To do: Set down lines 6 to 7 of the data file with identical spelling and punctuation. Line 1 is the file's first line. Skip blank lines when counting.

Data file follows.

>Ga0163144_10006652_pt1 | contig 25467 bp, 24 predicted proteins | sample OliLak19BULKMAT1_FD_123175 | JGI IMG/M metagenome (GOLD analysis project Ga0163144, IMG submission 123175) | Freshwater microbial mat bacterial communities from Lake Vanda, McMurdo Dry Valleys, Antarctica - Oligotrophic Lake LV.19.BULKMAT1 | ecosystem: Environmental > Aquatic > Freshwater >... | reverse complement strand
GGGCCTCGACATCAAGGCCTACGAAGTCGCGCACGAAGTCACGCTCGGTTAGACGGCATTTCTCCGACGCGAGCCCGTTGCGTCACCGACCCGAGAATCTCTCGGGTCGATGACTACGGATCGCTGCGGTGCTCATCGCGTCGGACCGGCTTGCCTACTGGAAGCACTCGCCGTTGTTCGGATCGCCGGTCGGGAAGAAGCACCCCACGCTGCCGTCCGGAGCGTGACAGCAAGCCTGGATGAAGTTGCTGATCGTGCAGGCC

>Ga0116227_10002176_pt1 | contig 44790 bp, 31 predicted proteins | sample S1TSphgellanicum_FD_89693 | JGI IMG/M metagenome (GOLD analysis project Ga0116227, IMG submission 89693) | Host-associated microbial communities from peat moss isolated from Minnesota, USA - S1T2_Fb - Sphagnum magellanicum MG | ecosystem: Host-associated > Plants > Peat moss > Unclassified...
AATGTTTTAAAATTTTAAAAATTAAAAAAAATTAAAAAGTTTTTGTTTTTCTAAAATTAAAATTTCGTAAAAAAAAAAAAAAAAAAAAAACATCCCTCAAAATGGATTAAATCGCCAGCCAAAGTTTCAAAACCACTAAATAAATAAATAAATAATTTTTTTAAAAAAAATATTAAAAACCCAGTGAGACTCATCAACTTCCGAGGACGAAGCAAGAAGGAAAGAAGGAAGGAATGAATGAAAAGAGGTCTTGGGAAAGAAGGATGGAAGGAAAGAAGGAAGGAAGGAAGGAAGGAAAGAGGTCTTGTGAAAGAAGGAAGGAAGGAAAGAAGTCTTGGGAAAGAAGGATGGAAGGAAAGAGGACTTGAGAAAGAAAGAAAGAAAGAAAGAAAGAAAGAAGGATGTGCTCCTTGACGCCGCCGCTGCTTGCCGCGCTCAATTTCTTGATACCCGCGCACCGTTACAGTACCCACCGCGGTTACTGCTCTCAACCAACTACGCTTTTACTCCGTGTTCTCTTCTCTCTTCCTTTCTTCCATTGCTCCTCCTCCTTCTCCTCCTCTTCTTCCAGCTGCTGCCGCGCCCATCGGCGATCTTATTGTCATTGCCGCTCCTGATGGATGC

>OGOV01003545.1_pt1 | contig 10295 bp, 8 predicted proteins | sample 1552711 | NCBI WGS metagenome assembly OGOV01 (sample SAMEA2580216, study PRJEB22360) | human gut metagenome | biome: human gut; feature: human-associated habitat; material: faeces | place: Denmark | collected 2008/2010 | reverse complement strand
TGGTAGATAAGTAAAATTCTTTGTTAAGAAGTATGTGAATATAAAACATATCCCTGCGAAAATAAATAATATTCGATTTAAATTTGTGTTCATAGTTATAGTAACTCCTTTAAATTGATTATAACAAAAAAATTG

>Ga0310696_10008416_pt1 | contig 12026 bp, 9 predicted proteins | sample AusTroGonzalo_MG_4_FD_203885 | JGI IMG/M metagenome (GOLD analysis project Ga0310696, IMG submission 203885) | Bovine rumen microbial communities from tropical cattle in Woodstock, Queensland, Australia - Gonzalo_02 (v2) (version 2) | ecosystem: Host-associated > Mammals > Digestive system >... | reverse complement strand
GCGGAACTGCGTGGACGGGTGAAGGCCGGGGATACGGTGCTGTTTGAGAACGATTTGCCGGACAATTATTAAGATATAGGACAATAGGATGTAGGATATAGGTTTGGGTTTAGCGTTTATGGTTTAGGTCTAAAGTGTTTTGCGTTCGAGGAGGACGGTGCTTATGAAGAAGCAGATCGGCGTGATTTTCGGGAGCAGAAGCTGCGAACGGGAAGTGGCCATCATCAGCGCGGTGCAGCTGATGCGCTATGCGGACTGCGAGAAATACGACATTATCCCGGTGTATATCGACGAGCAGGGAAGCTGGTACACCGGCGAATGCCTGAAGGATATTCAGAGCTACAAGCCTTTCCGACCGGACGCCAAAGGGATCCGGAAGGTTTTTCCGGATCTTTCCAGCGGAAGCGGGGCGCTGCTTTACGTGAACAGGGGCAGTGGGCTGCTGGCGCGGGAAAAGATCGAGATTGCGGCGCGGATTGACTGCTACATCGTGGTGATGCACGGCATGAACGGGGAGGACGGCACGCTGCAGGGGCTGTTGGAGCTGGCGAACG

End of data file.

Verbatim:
TGGTAGATAAGTAAAATTCTTTGTTAAGAAGTATGTGAATATAAAACATATCCCTGCGAAAATAAATAATATTCGATTTAAATTTGTGTTCATAGTTATAGTAACTCCTTTAAATTGATTATAACAAAAAAATTG

>Ga0310696_10008416_pt1 | contig 12026 bp, 9 predicted proteins | sample AusTroGonzalo_MG_4_FD_203885 | JGI IMG/M metagenome (GOLD analysis project Ga0310696, IMG submission 203885) | Bovine rumen microbial communities from tropical cattle in Woodstock, Queensland, Australia - Gonzalo_02 (v2) (version 2) | ecosystem: Host-associated > Mammals > Digestive system >... | reverse complement strand